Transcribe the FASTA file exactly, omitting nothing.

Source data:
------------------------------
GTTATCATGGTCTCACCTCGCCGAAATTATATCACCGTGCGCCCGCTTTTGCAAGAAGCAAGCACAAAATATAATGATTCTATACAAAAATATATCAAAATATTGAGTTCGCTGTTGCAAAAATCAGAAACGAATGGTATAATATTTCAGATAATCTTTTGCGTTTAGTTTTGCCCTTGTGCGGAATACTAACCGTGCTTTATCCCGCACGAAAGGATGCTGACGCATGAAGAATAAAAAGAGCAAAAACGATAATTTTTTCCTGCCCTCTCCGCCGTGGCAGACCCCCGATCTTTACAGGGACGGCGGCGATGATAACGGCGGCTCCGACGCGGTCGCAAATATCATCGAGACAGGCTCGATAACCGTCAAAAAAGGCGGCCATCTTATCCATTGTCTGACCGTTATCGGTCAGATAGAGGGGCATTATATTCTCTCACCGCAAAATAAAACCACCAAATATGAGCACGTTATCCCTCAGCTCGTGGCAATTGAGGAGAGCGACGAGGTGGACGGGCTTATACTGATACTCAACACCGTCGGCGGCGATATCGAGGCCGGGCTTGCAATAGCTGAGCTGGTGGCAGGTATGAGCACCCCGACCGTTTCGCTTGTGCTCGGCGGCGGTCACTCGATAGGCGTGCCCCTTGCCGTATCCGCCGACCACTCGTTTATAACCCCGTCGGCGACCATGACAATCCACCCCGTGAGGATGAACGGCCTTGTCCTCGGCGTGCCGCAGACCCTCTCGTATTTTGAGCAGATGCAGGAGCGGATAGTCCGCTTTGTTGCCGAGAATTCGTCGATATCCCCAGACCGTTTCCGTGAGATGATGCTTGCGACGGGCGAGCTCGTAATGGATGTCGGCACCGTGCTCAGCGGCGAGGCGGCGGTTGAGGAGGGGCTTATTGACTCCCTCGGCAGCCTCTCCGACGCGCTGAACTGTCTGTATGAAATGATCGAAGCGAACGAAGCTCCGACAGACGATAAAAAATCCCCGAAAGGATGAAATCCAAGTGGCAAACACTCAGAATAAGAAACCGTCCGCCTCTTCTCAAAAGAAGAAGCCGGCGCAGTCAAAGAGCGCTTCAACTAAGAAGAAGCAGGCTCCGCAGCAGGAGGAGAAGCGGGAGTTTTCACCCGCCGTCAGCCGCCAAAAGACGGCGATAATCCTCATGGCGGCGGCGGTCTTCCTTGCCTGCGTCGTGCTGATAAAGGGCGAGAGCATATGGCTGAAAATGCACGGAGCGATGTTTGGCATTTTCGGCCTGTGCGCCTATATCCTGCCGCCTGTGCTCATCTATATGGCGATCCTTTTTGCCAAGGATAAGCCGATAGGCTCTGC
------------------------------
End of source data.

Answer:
GTTATCATGGTCTCACCTCGCCGAAATTATATCACCGTGCGCCCGCTTTTGCAAGAAGCAAGCACAAAATATAATGATTCTATACAAAAATATATCAAAATATTGAGTTCGCTGTTGCAAAAATCAGAAACGAATGGTATAATATTTCAGATAATCTTTTGCGTTTAGTTTTGCCCTTGTGCGGAATACTAACCGTGCTTTATCCCGCACGAAAGGATGCTGACGCATGAAGAATAAAAAGAGCAAAAACGATAATTTTTTCCTGCCCTCTCCGCCGTGGCAGACCCCCGATCTTTACAGGGACGGCGGCGATGATAACGGCGGCTCCGACGCGGTCGCAAATATCATCGAGACAGGCTCGATAACCGTCAAAAAAGGCGGCCATCTTATCCATTGTCTGACCGTTATCGGTCAGATAGAGGGGCATTATATTCTCTCACCGCAAAATAAAACCACCAAATATGAGCACGTTATCCCTCAGCTCGTGGCAATTGAGGAGAGCGACGAGGTGGACGGGCTTATACTGATACTCAACACCGTCGGCGGCGATATCGAGGCCGGGCTTGCAATAGCTGAGCTGGTGGCAGGTATGAGCACCCCGACCGTTTCGCTTGTGCTCGGCGGCGGTCACTCGATAGGCGTGCCCCTTGCCGTATCCGCCGACCACTCGTTTATAACCCCGTCGGCGACCATGACAATCCACCCCGTGAGGATGAACGGCCTTGTCCTCGGCGTGCCGCAGACCCTCTCGTATTTTGAGCAGATGCAGGAGCGGATAGTCCGCTTTGTTGCCGAGAATTCGTCGATATCCCCAGACCGTTTCCGTGAGATGATGCTTGCGACGGGCGAGCTCGTAATGGATGTCGGCACCGTGCTCAGCGGCGAGGCGGCGGTTGAGGAGGGGCTTATTGACTCCCTCGGCAGCCTCTCCGACGCGCTGAACTGTCTGTATGAAATGATCGAAGCGAACGAAGCTCCGACAGACGATAAAAAATCCCCGAAAGGATGAAATCCAAGTGGCAAACACTCAGAATAAGAAACCGTCCGCCTCTTCTCAAAAGAAGAAGCCGGCGCAGTCAAAGAGCGCTTCAACTAAGAAGAAGCAGGCTCCGCAGCAGGAGGAGAAGCGGGAGTTTTCACCCGCCGTCAGCCGCCAAAAGACGGCGATAATCCTCATGGCGGCGGCGGTCTTCCTTGCCTGCGTCGTGCTGATAAAGGGCGAGAGCATATGGCTGAAAATGCACGGAGCGATGTTTGGCATTTTCGGCCTGTGCGCCTATATCCTGCCGCCTGTGCTCATCTATATGGCGATCCTTTTTGCCAAGGATAAGCCGATAGGCTCTGC